A Bureaucratic Failure, Not a Scandal

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A Bureaucratic Failure, Not a Scandal

A Bureaucratic Failure, Not a Scandal


John Bradshaw, NSN Executive Director
January 19, 2016 | USA News

As a former foreign service officer who served in several small U.S. posts overseas, the 2012 attack at the Benghazi facility had a particular resonance for me. But from the beginning, it was clear to me that this was not a political scandal, but the tragic outcome of two interacting forces: bureaucratic inertia at the State Department that led to chronic inadequate security for U.S. posts, and the propensity of foreign service officers to continually push against the boundaries of the security envelope.

The various investigations of the attack, including the Accountability Review Board chaired by former U.S. Ambassador Thomas Pickering, all concluded that the security provisions for the State Department facility in Benghazi were inadequate given its location in what was essentially a war zone. U.S. Ambassador to Libya Chris Stevens, who tragically lost his life in the attack, had noted his concerns about security and had on several occasions asked for increased presence of security personnel. The State Department security bureaucracy, unfortunately, did not respond to those requests effectively.

Stevens, who was passionate about his mission and committed to moving Libya forward, believed that his work in Benghazi was vital and went forward with his trip on Sept. 10, 2012. At that time, according to senior Obama administration counterterrorism officials, there was no specific intelligence that indicated any imminent attack on the U.S. facility there. The subsequent chaotic events, leading to Stevens’ death along with three U.S. colleagues, set off a frenzy of second-guessing and recriminations. The search for scapegoats and scandals was on. But there was no scandal to be found. Instead, there is a sad trail of bureaucratic failures and plenty of blame to be shared.

Then-Secretary of State Hillary Clinton became a primary target of the scandalmongers. She has been linked to various conspiracy theories, debunked by congressional investigations, including her alleged complicity in the issuance of a mythical “stand down” order that prevented a rescue of U.S. personnel. But the most ridiculous allegations against the secretary were that she intentionally and callously denied extra security requested for the Benghazi facility. As the secretary has repeatedly testified, including in her marathon appearance before the House Select Committee on Benghazi in October, she was not an expert in operational security issues and left those issues to security experts.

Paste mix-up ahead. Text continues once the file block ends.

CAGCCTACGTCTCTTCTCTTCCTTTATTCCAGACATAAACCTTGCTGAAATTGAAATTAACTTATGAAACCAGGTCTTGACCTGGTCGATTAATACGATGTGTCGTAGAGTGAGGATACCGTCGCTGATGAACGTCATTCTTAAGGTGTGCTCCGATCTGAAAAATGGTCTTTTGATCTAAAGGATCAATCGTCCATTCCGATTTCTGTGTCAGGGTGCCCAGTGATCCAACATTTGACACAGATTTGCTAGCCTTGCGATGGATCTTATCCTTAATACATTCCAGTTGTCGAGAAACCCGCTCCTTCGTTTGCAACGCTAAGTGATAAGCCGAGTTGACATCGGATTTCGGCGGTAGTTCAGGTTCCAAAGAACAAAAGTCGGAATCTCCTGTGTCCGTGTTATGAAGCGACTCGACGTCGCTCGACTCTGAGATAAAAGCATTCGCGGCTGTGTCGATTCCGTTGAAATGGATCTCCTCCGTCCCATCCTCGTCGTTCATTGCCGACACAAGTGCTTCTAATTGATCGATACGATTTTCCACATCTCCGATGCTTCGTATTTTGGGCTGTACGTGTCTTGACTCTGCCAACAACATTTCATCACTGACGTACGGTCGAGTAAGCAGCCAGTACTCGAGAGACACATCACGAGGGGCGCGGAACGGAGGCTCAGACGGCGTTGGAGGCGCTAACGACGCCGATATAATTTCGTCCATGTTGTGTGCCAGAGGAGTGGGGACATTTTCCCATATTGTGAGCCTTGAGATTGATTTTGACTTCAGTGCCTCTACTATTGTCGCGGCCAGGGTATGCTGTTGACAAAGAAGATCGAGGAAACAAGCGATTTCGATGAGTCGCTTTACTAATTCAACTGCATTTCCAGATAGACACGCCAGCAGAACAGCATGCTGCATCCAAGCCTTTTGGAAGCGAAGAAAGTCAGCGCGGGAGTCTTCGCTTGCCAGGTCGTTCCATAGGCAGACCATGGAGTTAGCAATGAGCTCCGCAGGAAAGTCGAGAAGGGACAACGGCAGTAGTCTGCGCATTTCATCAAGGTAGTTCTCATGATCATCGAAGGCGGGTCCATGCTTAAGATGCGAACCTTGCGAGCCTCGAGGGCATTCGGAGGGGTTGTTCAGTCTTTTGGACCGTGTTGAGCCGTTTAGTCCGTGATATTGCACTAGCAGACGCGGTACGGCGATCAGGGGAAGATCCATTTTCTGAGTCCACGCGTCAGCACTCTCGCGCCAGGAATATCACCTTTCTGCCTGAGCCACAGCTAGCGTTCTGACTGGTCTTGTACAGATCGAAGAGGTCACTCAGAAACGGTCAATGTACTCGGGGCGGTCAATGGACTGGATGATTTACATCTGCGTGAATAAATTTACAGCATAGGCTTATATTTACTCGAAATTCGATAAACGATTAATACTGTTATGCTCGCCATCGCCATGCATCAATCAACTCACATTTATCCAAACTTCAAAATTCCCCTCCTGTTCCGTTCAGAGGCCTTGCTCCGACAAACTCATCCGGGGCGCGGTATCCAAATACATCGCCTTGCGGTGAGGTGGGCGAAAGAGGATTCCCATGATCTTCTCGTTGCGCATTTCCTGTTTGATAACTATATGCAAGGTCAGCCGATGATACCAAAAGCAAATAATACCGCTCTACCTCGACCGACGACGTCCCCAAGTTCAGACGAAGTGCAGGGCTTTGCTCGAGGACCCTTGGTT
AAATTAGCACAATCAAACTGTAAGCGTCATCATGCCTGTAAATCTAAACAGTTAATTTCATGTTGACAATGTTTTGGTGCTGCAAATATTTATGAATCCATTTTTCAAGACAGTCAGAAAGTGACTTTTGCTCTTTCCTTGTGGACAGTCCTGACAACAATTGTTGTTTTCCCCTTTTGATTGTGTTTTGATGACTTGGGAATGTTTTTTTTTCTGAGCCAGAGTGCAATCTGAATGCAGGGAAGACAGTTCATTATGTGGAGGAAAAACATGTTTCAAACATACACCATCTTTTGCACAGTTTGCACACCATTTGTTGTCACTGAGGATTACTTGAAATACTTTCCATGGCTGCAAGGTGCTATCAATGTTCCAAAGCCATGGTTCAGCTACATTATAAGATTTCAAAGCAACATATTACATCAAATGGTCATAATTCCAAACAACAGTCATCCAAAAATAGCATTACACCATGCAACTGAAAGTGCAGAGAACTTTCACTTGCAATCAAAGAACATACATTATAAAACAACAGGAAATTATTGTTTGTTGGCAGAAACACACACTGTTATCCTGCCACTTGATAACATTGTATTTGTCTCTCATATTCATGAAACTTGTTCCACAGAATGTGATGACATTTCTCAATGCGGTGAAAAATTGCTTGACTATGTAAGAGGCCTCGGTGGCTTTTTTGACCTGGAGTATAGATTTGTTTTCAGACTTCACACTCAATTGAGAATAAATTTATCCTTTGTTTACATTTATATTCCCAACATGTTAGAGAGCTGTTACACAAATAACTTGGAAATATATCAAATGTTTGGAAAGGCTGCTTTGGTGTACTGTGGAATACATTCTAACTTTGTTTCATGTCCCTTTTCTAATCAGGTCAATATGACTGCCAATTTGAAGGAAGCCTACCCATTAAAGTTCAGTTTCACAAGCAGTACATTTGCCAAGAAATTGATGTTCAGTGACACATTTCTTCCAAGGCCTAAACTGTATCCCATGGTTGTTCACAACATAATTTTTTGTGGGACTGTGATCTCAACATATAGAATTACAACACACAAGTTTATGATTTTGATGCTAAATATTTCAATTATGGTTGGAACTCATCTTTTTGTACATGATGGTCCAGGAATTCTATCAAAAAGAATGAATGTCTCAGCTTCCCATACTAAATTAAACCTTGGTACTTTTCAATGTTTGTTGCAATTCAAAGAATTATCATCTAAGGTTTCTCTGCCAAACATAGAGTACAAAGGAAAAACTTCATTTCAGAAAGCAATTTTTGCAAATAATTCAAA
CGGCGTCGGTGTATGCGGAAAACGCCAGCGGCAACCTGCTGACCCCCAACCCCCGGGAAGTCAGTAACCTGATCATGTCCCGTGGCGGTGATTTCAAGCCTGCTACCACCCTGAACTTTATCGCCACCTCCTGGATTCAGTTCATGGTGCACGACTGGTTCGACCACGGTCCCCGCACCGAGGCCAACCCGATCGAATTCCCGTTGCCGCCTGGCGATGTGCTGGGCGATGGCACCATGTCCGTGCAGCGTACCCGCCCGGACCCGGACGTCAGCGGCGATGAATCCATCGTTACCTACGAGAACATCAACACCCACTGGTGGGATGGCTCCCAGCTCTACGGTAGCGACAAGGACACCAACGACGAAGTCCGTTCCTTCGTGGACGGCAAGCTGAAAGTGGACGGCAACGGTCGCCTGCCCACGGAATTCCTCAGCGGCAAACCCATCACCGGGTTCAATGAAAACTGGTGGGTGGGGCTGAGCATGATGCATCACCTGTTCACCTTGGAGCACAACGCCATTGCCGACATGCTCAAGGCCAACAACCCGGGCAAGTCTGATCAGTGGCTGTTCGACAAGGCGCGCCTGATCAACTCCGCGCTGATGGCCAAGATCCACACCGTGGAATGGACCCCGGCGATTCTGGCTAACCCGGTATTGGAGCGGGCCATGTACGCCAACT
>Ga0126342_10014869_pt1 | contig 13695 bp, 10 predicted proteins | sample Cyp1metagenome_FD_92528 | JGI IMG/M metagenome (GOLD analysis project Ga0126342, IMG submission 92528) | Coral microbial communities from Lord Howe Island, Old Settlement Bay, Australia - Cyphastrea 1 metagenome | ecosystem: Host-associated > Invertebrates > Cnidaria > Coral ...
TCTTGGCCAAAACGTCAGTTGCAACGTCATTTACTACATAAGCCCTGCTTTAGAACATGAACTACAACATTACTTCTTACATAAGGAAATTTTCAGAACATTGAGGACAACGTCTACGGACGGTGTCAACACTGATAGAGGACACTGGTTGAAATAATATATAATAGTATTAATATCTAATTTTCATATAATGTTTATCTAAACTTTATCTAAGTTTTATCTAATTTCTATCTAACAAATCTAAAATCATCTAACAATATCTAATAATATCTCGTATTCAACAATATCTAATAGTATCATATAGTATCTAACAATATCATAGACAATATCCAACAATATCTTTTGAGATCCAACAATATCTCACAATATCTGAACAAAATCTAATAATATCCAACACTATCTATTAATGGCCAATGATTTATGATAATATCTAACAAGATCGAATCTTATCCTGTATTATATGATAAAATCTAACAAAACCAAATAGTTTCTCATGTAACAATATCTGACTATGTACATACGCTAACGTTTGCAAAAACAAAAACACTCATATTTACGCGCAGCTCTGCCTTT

The U.S. has nearly 200 posts of various sizes around the world. It is not possible or desirable for the secretary of state to become immersed in the details of security deployments at each individual post. At the posts where I served, all in the developing world and with their own security challenges, we relied on in-country experts, regional security officers and the appropriate bureaus back in Washington to ensure our security. We certainly did not expect the secretary of state to be reviewing our security profile and responding to our requests.

That is not to say that the State Department as a whole should not be more focused on security issues. Attention to the security of posts has in fact improved considerably in recent decades, with some glaring exceptions like Benghazi. Funding for constructing more secure facilities has increased, even if it does not yet match the full need.

The challenge of keeping our diplomats secure while not leaving them holed up in fortress-like embassies is still being addressed. Clearly, foreign service officers need to travel and interact with the local populations to effectively do their jobs. Stevens embodied this hands-on approach to diplomacy, and in my experience, there are many foreign service officers who share this desire for active engagement and who are willing to take on the risks associated with it.

The State Department needs to devote the resources and focus to ensuring that our diplomats are as safe as they can be. But we also need to recognize that brave diplomats like Stevens will push past the limits of their safety when they think it is necessary. We are lucky to have such people promoting America’s interests around the world.

To read more, click here.

Photo credit: Hillary Clinton Testimony to House Select Committee on Benghazi, [C-SPAN, accessed 1/19/2016.]

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